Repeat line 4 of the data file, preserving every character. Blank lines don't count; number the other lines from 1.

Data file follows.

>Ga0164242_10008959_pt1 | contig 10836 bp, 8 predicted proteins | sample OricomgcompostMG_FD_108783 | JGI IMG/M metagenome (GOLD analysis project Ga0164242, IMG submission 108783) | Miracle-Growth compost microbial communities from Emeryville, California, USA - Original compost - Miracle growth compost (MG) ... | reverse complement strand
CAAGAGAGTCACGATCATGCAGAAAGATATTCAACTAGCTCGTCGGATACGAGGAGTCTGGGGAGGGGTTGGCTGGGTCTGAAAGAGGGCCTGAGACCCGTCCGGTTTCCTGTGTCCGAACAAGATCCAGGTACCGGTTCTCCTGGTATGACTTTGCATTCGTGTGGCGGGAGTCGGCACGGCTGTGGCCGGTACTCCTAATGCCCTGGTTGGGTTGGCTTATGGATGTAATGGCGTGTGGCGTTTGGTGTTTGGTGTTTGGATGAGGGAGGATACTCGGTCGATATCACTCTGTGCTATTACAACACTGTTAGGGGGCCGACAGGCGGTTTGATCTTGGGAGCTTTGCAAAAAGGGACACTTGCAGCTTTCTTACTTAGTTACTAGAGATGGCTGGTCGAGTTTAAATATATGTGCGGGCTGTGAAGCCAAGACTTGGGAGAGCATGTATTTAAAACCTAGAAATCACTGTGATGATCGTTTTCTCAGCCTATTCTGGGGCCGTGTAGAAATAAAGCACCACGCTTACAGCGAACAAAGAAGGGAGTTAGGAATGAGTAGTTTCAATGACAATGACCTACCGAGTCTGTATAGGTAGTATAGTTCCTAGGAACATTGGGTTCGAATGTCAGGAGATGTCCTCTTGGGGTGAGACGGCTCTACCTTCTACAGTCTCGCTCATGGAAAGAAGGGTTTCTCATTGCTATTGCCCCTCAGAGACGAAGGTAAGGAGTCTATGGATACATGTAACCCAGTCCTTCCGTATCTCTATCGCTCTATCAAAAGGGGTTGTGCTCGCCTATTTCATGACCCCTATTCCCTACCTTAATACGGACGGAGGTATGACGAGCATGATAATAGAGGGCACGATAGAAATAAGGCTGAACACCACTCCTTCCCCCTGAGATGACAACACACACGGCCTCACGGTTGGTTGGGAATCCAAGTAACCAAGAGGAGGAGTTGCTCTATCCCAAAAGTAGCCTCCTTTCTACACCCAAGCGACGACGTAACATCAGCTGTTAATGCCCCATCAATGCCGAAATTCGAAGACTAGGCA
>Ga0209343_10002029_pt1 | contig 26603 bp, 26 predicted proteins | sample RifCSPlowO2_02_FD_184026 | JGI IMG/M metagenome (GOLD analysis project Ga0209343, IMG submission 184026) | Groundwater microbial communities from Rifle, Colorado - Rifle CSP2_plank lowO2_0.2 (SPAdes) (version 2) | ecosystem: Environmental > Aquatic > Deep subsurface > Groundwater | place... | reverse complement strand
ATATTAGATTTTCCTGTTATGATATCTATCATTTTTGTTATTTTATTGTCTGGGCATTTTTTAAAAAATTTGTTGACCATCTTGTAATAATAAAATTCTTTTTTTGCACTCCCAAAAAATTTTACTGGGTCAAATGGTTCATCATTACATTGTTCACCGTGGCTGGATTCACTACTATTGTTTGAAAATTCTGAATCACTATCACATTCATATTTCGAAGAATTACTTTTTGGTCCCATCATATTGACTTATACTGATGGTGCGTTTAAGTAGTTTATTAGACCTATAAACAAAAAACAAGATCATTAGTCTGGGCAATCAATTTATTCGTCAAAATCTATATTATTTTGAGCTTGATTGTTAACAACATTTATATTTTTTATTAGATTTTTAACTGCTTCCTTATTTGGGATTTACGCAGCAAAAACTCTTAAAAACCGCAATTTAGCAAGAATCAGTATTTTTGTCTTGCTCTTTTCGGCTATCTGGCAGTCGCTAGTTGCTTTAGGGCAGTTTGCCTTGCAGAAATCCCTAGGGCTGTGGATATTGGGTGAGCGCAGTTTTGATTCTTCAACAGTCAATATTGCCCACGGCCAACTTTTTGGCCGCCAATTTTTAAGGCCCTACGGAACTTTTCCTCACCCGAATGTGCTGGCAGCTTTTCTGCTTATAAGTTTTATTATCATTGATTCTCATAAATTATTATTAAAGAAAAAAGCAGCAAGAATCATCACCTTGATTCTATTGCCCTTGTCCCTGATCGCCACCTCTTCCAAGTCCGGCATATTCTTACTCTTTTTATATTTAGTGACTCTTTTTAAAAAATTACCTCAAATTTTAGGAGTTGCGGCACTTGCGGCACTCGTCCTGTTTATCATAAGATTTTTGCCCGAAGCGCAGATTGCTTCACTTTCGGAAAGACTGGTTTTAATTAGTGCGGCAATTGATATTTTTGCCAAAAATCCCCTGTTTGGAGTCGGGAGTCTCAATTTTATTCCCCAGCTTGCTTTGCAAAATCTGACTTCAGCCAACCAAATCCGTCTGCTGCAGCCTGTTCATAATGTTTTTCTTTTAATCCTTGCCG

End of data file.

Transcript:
ATATTAGATTTTCCTGTTATGATATCTATCATTTTTGTTATTTTATTGTCTGGGCATTTTTTAAAAAATTTGTTGACCATCTTGTAATAATAAAATTCTTTTTTTGCACTCCCAAAAAATTTTACTGGGTCAAATGGTTCATCATTACATTGTTCACCGTGGCTGGATTCACTACTATTGTTTGAAAATTCTGAATCACTATCACATTCATATTTCGAAGAATTACTTTTTGGTCCCATCATATTGACTTATACTGATGGTGCGTTTAAGTAGTTTATTAGACCTATAAACAAAAAACAAGATCATTAGTCTGGGCAATCAATTTATTCGTCAAAATCTATATTATTTTGAGCTTGATTGTTAACAACATTTATATTTTTTATTAGATTTTTAACTGCTTCCTTATTTGGGATTTACGCAGCAAAAACTCTTAAAAACCGCAATTTAGCAAGAATCAGTATTTTTGTCTTGCTCTTTTCGGCTATCTGGCAGTCGCTAGTTGCTTTAGGGCAGTTTGCCTTGCAGAAATCCCTAGGGCTGTGGATATTGGGTGAGCGCAGTTTTGATTCTTCAACAGTCAATATTGCCCACGGCCAACTTTTTGGCCGCCAATTTTTAAGGCCCTACGGAACTTTTCCTCACCCGAATGTGCTGGCAGCTTTTCTGCTTATAAGTTTTATTATCATTGATTCTCATAAATTATTATTAAAGAAAAAAGCAGCAAGAATCATCACCTTGATTCTATTGCCCTTGTCCCTGATCGCCACCTCTTCCAAGTCCGGCATATTCTTACTCTTTTTATATTTAGTGACTCTTTTTAAAAAATTACCTCAAATTTTAGGAGTTGCGGCACTTGCGGCACTCGTCCTGTTTATCATAAGATTTTTGCCCGAAGCGCAGATTGCTTCACTTTCGGAAAGACTGGTTTTAATTAGTGCGGCAATTGATATTTTTGCCAAAAATCCCCTGTTTGGAGTCGGGAGTCTCAATTTTATTCCCCAGCTTGCTTTGCAAAATCTGACTTCAGCCAACCAAATCCGTCTGCTGCAGCCTGTTCATAATGTTTTTCTTTTAATCCTTGCCG